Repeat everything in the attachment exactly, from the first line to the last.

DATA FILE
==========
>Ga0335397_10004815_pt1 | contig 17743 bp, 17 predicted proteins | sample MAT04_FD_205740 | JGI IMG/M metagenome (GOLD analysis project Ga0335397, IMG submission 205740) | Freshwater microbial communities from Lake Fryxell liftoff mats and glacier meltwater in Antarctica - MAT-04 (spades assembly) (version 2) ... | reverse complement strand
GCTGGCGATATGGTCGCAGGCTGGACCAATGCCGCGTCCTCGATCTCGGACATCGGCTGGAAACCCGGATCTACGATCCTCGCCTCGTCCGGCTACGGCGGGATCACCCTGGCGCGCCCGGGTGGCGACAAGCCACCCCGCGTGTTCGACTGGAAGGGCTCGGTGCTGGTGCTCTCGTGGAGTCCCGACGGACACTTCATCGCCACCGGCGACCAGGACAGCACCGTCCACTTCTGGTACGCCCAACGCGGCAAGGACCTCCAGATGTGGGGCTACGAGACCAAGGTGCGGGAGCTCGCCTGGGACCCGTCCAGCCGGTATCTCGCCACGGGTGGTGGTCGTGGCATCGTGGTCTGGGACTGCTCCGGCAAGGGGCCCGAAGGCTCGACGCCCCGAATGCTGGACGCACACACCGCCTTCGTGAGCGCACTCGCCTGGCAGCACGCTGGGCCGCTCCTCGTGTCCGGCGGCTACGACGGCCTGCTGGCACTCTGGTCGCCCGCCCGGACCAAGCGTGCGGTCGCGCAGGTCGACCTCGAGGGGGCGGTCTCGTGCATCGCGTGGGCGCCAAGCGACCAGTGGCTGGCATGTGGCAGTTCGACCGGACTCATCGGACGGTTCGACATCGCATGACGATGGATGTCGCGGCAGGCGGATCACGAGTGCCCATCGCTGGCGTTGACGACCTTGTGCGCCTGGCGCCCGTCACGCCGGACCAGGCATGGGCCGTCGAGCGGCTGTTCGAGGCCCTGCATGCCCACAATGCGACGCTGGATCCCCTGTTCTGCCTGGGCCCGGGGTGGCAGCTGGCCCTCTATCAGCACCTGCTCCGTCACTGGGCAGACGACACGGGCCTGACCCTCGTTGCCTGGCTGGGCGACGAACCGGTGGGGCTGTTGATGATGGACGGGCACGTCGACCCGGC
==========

>Ga0335397_10004815_pt1 | contig 17743 bp, 17 predicted proteins | sample MAT04_FD_205740 | JGI IMG/M metagenome (GOLD analysis project Ga0335397, IMG submission 205740) | Freshwater microbial communities from Lake Fryxell liftoff mats and glacier meltwater in Antarctica - MAT-04 (spades assembly) (version 2) ... | reverse complement strand
GCTGGCGATATGGTCGCAGGCTGGACCAATGCCGCGTCCTCGATCTCGGACATCGGCTGGAAACCCGGATCTACGATCCTCGCCTCGTCCGGCTACGGCGGGATCACCCTGGCGCGCCCGGGTGGCGACAAGCCACCCCGCGTGTTCGACTGGAAGGGCTCGGTGCTGGTGCTCTCGTGGAGTCCCGACGGACACTTCATCGCCACCGGCGACCAGGACAGCACCGTCCACTTCTGGTACGCCCAACGCGGCAAGGACCTCCAGATGTGGGGCTACGAGACCAAGGTGCGGGAGCTCGCCTGGGACCCGTCCAGCCGGTATCTCGCCACGGGTGGTGGTCGTGGCATCGTGGTCTGGGACTGCTCCGGCAAGGGGCCCGAAGGCTCGACGCCCCGAATGCTGGACGCACACACCGCCTTCGTGAGCGCACTCGCCTGGCAGCACGCTGGGCCGCTCCTCGTGTCCGGCGGCTACGACGGCCTGCTGGCACTCTGGTCGCCCGCCCGGACCAAGCGTGCGGTCGCGCAGGTCGACCTCGAGGGGGCGGTCTCGTGCATCGCGTGGGCGCCAAGCGACCAGTGGCTGGCATGTGGCAGTTCGACCGGACTCATCGGACGGTTCGACATCGCATGACGATGGATGTCGCGGCAGGCGGATCACGAGTGCCCATCGCTGGCGTTGACGACCTTGTGCGCCTGGCGCCCGTCACGCCGGACCAGGCATGGGCCGTCGAGCGGCTGTTCGAGGCCCTGCATGCCCACAATGCGACGCTGGATCCCCTGTTCTGCCTGGGCCCGGGGTGGCAGCTGGCCCTCTATCAGCACCTGCTCCGTCACTGGGCAGACGACACGGGCCTGACCCTCGTTGCCTGGCTGGGCGACGAACCGGTGGGGCTGTTGATGATGGACGGGCACGTCGACCCGGC